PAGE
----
Thursday, December 24, 2009

Monkeys on Mars


Here's the movie George Clooney should be making. Scott found an interesting page on IO9 that claimed Monkeys May Be Headed to Mars, describing a program to train monkeys to work with robots, which can feed and clean up after them during the trip:

"The Georgian Institute of Experimental Pathology & Therapy is in talks with Russia's Cosmonautics Academy about a program to train monkeys for a journey to Mars. The Institute supplied monkeys in the 1980s, when Russia began sending monkeys into orbit. Because a round-trip voyage would take an estimated 520 days and would subject cosmonauts to high levels of radiation, there are concerns about sending humans. We may see how other primates fare first."

I combed the net for other mentions, finding tidbits in various outlets (nothing on the official websites of the participating agencies just yet – perhaps this was designed to test the waters?), and was not surprised to discover a relation to Mars500, the joint Roskosmos/ESA habitat simulations.

Space Monkey
The Independent ran the most comprehensive view in an article called Stalin's Space Monkeys -- a detailed look at the controversial history of the institute, ground-breaking disease research, their more disturbing experiments up through the Cold War, plus their role in training monkeys to carry out functions in space before perestroika devastated much of the scientific work carried out across the former Soviet Union.

Only one article cites possible "ethical difficulties," and they only casually discuss the inherent obstacles to training. Director of the Institute, Zurab Mikvabia, was quoted as saying, "Technicians say it's not difficult to build such a robot. The hard part is teaching the monkey to cooperate with the robot."

Y’think?? A macaque named Yerosha was raised and trained at the institute, and went into space in 1987. During his flight, he freed one of his paws from his encasement. Alarmed scientists on the ground could only watch helplessly as he tore sensors from his body and started randomly pressing buttons in his spacecraft. What might one do to a robot he dislikes?

Monkeys to Mars?
I found numerous other articles, but they all similarly raise more questions than they answer:

Mars Daily: War-Torn Nursery Hopes To Send Monkeys To Mars

UK Telegraph: Monkey To Be Sent To Mars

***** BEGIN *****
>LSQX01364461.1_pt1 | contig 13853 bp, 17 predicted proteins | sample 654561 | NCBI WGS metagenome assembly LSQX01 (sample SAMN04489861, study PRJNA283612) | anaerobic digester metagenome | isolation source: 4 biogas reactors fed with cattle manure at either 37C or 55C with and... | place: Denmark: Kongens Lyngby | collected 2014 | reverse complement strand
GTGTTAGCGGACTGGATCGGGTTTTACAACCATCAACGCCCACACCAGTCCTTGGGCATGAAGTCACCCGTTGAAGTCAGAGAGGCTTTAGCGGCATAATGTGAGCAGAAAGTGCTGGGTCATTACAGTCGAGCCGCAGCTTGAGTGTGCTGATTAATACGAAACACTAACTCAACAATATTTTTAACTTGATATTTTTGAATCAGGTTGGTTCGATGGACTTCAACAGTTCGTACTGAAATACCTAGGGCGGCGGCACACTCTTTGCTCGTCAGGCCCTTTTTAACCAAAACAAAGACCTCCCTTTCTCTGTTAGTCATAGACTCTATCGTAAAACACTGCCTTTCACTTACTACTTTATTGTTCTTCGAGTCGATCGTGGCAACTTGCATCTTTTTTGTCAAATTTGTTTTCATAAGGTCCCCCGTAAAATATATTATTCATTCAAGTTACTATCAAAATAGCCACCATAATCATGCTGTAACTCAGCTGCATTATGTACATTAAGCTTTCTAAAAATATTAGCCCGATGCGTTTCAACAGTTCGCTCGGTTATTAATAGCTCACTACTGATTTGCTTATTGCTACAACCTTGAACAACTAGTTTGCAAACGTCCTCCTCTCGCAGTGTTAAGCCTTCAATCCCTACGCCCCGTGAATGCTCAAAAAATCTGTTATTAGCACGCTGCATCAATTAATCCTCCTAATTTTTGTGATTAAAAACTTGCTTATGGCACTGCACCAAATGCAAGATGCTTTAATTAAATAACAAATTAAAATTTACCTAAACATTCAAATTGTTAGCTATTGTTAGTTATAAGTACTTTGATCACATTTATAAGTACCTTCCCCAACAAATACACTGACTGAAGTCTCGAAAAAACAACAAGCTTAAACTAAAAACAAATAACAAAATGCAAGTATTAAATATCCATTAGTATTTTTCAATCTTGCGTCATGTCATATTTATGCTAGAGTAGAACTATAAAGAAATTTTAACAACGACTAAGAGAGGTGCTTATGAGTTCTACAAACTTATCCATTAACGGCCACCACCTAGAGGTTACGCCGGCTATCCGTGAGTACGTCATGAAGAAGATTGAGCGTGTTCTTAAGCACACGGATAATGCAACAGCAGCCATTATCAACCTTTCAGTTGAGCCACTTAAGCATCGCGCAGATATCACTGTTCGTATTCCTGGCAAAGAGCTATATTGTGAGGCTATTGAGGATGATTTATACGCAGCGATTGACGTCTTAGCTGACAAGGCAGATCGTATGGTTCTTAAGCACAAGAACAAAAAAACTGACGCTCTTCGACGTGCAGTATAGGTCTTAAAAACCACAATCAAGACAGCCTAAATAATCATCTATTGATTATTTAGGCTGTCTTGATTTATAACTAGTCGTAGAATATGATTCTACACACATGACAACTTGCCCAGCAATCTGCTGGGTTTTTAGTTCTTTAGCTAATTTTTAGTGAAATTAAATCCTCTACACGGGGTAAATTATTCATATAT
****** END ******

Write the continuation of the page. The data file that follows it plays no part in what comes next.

Popular Science: Former Soviet Monkey Nursery Wants To Send Ape To Mars

Warning to biological pet-peevists: most of the reporting journalists do not know the difference between "monkeys" and "apes."

Baboons, macaques and chimpanzees are all mentioned, though it’s not clear which species may be chosen for training. I’m usually excited about any "simulation" news by any space program, but I honestly cannot decide how I feel about this one.

Existing tests show that primate immune systems are seriously weakened when exposed to the radiation levels of solar flares, and we’d be using these animals to gauge the severity and longevity of such side effects.

I know there are multiple centers all over the world where primates face far worse ordeals than being fed by robots – maybe even worse ordeals than launching out of Earth’s atmosphere... but in the long run, I have a hard time believing this wouldn’t end up being a one-way trip for the animals.


Kuday said...

Here is my answer :))

PillowNaut said...

LOL, good toon! Well, if monkeys could do THAT, we'd have nothing to worry about ;)

Norman Copeland said...

Worrying could perhaps be an excellent training technique for the monkeys that could possibly be chosen to travel to Mars.

What would a 32 degree reentry effect have on a 7 pound monkey utilising Pascals at equatorial epicentre for a previous of 3 million years considering the planets retrograde, seasonal area pressure and arc to LEO [light refractive index neuron transmission]...

It could possibly be a new species if it completes the math/journey...

Norman Copeland said...

A 560 day journey for a monkey would need a simplistic analysis that considers weight loss not because of body inactive excercise of gravitational pressure on the body maintaining shape, it is not weightlessness that is responsible for weightloss, but, heat.

A journey of 560 days is 560 sunsets [19 hours of heat per day in an african equatorial region]. A loss of 560 sunsets to a monkeys Circadian rhythym would destabilise the suprachaismatic nuecleus and by my estimations would cause the monkey mental collapse after approximately three weeks...

If the monkey did survive which I believe it would due to the activation of the zona reticularis enhancements a 32 degree re entry would certainly compound the memory...

Iron injections would help, but, a monkeys red blood cell's would be hard pushed and I don't beleive it's body is big enough to cope with the plasma exertions stressed without it's usual sun light exposure...

Robot's... Not if we want to evolve.

brian said...

Thanks for sharing this. Very interesting!

Darryl, Phoenix said...

I see what you mean about not knowing how to feel. We all know that animal testing goes on, but it's harsh realities, well, we prefer not to think about them. I gather I was among many who naively assumes we could simulate everything on the ground safely with humans these days, and I hope there is no need for this program. Then there is another part of my brain that wonders if they could pull it off?

Anonymous said...

Well I agree but I think the list inform should prepare more info then it has.